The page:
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Extrusion

     

Medical rubber tubing process and die optimization: Die redesign and fine tuning

Part 1 of this contribution, published in the May 2021 edition of Rubber World, investigated a real manufacturer’s process that was set to produce medical tubing. It was found (through trials at the extruder, then through simulations) that the equipment available to the manufacturer was too large for the relatively low output that was required for this project, and consequently the polymer was degrading on the screw surface. It was ultimately determined through simulation that a smaller extruder, with a screw optimized for the low rate, would work better.

Silicone

  

EMI silicone now part of U.S. Department of Defense qualified products list

Specialty Silicone Products (SSP) announced that SSP-2569-65, an EMI silicone filled with silver-copper particles, is now part of the Qualified Product List (QPL) for MIL-DTL-83528, Type A. In a July 22 letter, the Defense Logistics Agency (DLA) informed SSP that SSP-2569-65, a 65 durometer conductive elastomer for shielding and sealing, passed qualification testing and has been added to QPL MIL-DTL-83528 for specific drawings and material types.

Testing & Instruments

   

Endurica tames road loads with new software release

Endurica LLC announces a new feature in its Endurica CL fatigue solver: automatic block cycle generation. The feature enables users to extract a simplified durability testing schedule (known as a block cycle test) from multi-channel road loads recorded at the testing track. The simplified testing schedule preserves the most essential features of the original road load history, while maintaining the original failure mode and discarding non-critical load history.  The capability enables rubber part suppliers to design fatigue tests that execute quickly and that develop realistic damage. It enables car makers to ensure durability under actual driving conditions.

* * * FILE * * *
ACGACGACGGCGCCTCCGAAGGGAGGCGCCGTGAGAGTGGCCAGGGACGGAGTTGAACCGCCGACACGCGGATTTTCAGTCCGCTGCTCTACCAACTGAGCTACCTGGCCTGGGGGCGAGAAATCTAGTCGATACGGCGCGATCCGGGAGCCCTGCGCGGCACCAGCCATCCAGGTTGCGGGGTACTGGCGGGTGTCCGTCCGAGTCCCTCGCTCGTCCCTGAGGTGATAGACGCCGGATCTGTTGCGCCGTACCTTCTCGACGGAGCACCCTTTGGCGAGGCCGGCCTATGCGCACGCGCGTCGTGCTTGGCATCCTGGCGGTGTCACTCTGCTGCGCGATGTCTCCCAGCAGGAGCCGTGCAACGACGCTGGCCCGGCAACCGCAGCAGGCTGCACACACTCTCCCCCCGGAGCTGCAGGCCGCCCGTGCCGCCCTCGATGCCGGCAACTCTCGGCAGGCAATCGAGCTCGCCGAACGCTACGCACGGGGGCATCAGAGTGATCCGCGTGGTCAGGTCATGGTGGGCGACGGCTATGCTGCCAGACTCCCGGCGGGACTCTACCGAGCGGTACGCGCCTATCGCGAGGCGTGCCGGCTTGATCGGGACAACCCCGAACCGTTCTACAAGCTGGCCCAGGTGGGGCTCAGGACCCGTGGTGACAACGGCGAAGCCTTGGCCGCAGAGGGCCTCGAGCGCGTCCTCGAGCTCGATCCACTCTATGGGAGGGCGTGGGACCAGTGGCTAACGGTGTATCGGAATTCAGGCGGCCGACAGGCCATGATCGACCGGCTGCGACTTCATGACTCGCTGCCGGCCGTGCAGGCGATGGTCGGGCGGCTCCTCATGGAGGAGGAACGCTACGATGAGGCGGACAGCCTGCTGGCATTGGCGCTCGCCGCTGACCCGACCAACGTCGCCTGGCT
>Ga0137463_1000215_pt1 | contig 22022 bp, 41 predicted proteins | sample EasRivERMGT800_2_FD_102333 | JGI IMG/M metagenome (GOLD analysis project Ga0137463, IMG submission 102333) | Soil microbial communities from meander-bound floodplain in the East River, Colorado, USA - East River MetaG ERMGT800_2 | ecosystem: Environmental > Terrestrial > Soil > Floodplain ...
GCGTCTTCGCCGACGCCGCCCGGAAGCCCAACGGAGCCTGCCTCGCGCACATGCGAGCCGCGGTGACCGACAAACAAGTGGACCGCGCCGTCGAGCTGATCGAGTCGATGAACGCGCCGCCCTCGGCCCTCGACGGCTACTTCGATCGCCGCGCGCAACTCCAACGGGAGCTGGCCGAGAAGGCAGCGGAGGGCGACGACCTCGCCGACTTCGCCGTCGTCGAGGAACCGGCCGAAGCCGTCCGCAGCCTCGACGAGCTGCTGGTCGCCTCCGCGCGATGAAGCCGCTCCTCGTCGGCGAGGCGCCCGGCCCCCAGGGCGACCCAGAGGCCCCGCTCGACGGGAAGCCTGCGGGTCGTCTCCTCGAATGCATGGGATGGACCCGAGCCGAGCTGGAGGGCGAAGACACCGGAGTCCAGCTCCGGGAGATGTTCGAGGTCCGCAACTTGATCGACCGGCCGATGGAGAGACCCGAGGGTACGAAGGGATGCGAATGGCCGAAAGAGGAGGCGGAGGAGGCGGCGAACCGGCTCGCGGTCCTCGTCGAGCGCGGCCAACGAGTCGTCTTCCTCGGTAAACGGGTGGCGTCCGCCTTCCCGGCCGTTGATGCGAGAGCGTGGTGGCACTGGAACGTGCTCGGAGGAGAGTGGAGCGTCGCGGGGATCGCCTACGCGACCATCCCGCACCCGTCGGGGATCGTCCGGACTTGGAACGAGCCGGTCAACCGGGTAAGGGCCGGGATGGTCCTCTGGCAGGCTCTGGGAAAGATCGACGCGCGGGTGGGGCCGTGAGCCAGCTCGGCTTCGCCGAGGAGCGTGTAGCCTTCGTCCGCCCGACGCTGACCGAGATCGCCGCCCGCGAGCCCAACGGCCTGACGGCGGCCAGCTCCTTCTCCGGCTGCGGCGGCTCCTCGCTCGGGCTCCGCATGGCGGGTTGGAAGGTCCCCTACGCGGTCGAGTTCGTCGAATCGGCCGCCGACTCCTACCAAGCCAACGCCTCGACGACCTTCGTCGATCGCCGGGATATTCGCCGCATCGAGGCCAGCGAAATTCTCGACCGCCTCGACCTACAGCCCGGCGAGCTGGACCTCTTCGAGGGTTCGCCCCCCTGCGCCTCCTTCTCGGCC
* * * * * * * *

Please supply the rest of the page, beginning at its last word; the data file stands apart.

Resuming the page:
Thermoplastic Elastomers & Urethanes

   

HeatBoss EPDM: High heat resistant EPDM promising for SAE J200 applications

In modern cars, the space for the engine compartment is continuously shrinking for both functional and aesthetic reasons. Increasing vehicle compactness by reducing the space available for design engineers results in hotter engine components which restrict the rubber materials that can be used. This has boosted a fast growing demand in the rubber industry for elastomer parts with durability and increased resistance to temperature extremes. Among elastomers, silicone elastomers and fluoroelastomers show very effective heat resistance resulting from the strong Si-O and C-F bonds present in their chemical structure. However, the main drawbacks are their high price and high processing cost that make compounding, molding and final production very expensive

Latex and Natural Rubber

  

Staying relevant in a changing industry

In previous Rubber World columns, I have discussed the reintroduction of the manufacture of latex gloves back into the U.S. after a 25 year absence. During those years, in Southeast Asia, there have been significant, evolutionary improvements to the equipment, processing, formulations, and the latex itself. The challenge we face is to develop a competitive, sustainable manufacturing capability in the U.S., utilizing some of the personnel who were involved in glove manufacturing years ago, and merging their experience with new ways of thinking and problem solving.

The September Issue of Rubber World

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This issue focuses on Tire Technology & Manufacturing
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